By Joe Messina
In the military, officers are warned to prepare for the fog of war. Once the shooting starts, it can be difficult to understand what is going on. A good officer will learn to sort through the noise and zero in on what’s important.
These days, though, there’s a different sort of fog around our military. This one isn’t being caused by a shooting war. Instead, it’s being generated around the appropriations process, to keep the rest of us from figuring out what’s going on with the military’s process for acquiring weapons. The goal seems to be to distract from an expensive, ineffective weapons system. It started with attacks on the acting Secretary of Defense.
Patrick Shanahan took over the Pentagon at the beginning of this year after his mentor, Gen. James Mattis, resigned. Shanahan has just recently been nominated to hold the job permanently, which will lead to Senate hearings and investigations. But we already know what the investigators will find: that Shanahan is a true professional, with nothing to hide and plenty to brag about.
How do we know that? Because Shanahan’s opponents have already used anonymous leaks to force a Pentagon investigation, a probe that cleared Shanahan completely.
The rumors are odd, but understandable in context. The Pentagon’s Inspector General writes that Shanahan was accused of taking “actions to promote his former employer, Boeing, and disparage its competitors, allegedly in violation of his ethical obligations.” The allegations were picked up by inside-the-Beltway news outlets including Bloomberg and Politico, and were forwarded by liberal senators to the Pentagon.
Well, Shanahan spent decades at Boeing (which is a great training ground for a Defense Secretary, by the way). So at least the allegations are plausible. However the Pentagon’s extensive report cleared Shanahan completely.
“We reviewed more than 5,600 pages of unclassified documents and approximately 1,700 pages of classified documents related to the allegations and the relevant major defense acquisition systems,” the report says. In the end, “We did not substantiate any of the allegations. We determined that Mr. Shanahan fully complied with his ethics agreements and his ethical obligations regarding Boeing and its competitors.”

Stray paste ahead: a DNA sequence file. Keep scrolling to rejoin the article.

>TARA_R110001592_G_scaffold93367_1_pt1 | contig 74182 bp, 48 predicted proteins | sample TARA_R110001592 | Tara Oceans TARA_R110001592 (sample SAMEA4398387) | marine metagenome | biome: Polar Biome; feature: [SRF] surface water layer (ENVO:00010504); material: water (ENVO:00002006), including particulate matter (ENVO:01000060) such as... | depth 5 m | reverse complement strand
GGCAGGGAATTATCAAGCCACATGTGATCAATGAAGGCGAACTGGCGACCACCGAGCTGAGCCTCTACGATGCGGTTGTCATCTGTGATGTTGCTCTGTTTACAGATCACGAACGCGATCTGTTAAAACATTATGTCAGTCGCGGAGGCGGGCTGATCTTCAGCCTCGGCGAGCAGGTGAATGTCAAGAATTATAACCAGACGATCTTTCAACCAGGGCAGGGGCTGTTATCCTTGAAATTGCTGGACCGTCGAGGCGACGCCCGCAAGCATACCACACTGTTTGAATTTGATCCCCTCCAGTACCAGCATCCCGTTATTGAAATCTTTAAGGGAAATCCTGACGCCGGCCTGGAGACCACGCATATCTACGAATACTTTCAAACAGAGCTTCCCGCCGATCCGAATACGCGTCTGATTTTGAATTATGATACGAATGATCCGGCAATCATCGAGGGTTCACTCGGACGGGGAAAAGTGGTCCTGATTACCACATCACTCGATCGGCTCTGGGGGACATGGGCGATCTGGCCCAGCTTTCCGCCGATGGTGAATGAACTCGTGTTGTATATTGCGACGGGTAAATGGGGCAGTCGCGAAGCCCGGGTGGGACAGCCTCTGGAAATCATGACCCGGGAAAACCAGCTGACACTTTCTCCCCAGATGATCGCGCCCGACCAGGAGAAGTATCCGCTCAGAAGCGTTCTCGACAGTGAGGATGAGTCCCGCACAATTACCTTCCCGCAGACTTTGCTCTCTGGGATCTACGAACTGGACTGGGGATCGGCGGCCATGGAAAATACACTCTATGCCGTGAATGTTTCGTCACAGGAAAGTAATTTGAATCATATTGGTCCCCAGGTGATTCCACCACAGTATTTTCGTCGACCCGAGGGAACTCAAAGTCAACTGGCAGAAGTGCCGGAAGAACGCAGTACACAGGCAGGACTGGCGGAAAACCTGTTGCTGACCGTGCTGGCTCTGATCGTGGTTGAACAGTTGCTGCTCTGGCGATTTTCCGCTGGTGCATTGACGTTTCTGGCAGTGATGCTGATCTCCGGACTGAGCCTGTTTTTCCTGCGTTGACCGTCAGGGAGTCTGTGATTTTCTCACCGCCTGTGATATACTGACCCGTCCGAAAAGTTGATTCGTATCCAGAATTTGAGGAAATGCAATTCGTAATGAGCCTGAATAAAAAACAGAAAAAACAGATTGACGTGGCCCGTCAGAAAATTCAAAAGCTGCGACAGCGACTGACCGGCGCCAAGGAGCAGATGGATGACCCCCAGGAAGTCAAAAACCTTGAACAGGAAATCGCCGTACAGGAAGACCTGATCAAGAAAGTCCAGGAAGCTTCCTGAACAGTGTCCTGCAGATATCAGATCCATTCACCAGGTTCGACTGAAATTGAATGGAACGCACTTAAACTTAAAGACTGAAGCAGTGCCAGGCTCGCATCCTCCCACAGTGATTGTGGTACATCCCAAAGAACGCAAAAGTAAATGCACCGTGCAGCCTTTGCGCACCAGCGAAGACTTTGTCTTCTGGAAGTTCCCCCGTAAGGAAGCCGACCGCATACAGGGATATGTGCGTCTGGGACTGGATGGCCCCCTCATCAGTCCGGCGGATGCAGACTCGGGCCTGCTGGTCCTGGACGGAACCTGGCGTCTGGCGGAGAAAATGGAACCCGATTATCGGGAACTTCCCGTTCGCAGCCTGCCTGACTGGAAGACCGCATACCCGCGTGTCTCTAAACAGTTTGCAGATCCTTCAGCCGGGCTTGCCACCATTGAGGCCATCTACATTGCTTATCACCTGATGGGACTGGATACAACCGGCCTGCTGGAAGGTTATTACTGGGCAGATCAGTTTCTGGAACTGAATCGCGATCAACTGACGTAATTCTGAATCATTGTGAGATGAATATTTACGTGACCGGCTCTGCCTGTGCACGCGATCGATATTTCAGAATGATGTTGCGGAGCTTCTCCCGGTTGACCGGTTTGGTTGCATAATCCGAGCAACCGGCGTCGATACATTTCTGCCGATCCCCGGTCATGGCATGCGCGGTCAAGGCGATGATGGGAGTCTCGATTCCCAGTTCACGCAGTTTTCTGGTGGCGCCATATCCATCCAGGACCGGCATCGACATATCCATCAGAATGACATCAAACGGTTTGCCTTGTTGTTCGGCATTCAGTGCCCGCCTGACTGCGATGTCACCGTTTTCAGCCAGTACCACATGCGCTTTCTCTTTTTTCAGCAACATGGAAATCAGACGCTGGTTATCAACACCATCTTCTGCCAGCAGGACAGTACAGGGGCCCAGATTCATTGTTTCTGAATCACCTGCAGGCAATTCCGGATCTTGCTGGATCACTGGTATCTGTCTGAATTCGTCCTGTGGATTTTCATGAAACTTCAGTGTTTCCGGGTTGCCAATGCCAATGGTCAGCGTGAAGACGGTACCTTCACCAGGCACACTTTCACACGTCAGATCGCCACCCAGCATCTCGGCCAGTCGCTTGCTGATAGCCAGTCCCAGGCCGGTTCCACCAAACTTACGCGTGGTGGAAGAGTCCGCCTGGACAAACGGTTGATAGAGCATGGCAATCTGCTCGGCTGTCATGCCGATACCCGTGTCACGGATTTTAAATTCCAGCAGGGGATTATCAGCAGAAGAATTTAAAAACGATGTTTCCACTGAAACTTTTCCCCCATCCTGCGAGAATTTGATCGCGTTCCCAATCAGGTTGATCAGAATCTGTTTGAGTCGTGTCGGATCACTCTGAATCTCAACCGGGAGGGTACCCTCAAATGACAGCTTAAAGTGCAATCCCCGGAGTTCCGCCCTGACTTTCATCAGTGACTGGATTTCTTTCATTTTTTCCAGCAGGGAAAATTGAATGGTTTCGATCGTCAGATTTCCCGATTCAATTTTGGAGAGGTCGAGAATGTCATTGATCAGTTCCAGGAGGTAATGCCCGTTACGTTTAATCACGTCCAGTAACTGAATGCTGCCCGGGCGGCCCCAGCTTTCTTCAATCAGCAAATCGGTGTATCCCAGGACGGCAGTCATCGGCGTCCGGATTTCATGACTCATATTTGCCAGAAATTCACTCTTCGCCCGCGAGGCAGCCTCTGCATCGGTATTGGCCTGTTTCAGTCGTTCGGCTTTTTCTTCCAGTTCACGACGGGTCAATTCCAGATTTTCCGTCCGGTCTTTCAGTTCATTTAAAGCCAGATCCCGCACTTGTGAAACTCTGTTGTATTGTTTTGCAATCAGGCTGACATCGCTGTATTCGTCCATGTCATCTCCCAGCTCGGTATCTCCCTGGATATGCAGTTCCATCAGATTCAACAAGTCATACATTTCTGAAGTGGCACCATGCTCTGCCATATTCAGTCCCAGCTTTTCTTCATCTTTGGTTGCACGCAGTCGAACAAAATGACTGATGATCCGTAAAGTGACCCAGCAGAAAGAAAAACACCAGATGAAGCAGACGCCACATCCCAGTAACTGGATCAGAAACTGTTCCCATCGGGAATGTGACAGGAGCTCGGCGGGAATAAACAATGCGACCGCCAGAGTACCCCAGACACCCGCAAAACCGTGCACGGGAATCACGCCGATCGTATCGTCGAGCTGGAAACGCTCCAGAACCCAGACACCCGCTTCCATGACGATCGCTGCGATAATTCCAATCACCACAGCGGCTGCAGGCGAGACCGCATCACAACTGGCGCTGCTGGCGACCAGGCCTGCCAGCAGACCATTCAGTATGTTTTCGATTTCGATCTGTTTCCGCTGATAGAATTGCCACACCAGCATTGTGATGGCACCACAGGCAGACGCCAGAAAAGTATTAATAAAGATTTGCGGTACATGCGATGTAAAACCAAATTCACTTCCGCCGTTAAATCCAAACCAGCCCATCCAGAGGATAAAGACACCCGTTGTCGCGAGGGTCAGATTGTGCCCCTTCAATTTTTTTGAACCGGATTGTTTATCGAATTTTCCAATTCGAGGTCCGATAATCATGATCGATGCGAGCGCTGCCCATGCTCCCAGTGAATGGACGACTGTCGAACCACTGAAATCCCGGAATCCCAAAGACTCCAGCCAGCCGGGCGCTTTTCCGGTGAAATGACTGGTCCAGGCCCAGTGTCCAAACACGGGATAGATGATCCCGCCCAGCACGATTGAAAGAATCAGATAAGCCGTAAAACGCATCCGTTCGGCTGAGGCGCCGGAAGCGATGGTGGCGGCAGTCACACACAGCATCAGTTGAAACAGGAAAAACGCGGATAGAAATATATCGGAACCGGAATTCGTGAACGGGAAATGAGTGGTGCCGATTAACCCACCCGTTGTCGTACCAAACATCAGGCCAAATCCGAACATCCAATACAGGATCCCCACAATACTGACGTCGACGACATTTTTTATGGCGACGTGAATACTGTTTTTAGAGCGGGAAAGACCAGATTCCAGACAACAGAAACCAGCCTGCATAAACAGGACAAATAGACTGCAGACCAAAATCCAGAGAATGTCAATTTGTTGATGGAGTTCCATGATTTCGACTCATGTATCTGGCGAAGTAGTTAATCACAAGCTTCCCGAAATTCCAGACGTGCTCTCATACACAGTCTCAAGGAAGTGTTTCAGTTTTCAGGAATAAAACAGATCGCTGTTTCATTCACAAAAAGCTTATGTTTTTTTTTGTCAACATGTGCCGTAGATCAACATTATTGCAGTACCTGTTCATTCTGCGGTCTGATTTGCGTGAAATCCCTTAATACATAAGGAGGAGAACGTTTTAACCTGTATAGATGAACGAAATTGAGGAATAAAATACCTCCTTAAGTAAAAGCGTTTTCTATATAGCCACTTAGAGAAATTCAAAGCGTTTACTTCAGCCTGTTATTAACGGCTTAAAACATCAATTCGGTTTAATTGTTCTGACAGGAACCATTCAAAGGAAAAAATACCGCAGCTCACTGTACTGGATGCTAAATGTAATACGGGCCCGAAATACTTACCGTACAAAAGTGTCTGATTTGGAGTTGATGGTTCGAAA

Further, “We also determined that Mr. Shanahan’s comments about Boeing’s competitors were directed at holding contractors accountable and saving the Government money, consistent with his duties as the Deputy Secretary of Defense, rather than to disparage particular companies and individuals, or to promote Boeing.”
So that should help clear some of the fog. But what’s the war? Well, it seems to be about old fashioned appropriations. Some people are, apparently, unhappy that the Air Force wants to improve its fighting ability by buying the next generation of F-15, the F-15X (made by Boeing). Instead, they seem to want to military to remain reliant on the F-35 (made by Lockheed Martin).
The facts here show that F-35s have problems. They’re very expensive ($100 million each). They have many technical drawbacks. And they were designed to “do it all,” serving not simply the Air Force, but the Navy and Marine Corps as well. That made the F-35 a “jack-of-all-trades,” but master on none.
On the other hand, the Air Force recognizes it needs variety. It can have new F-15X models that do exactly what it needs for about $80 million each. The purchase would be on top of, not in place of, the F-35. That seems like a crystal clear win for everyone: the military, the defense contractors, and certainly the American people, who’ll be getting the best defense weapons in the world.
It’s time to move past the fog of war, and get on with buying the weapons that win wars. The F-15X is a necessary ingredient, one our Air Force needs and deserves.
Joe Messina is host of the nationally syndicated The Real Side/with Joe Messina, he is a former tech industry executive and analyst for Johnson Controls, Entex Technologies and American Express.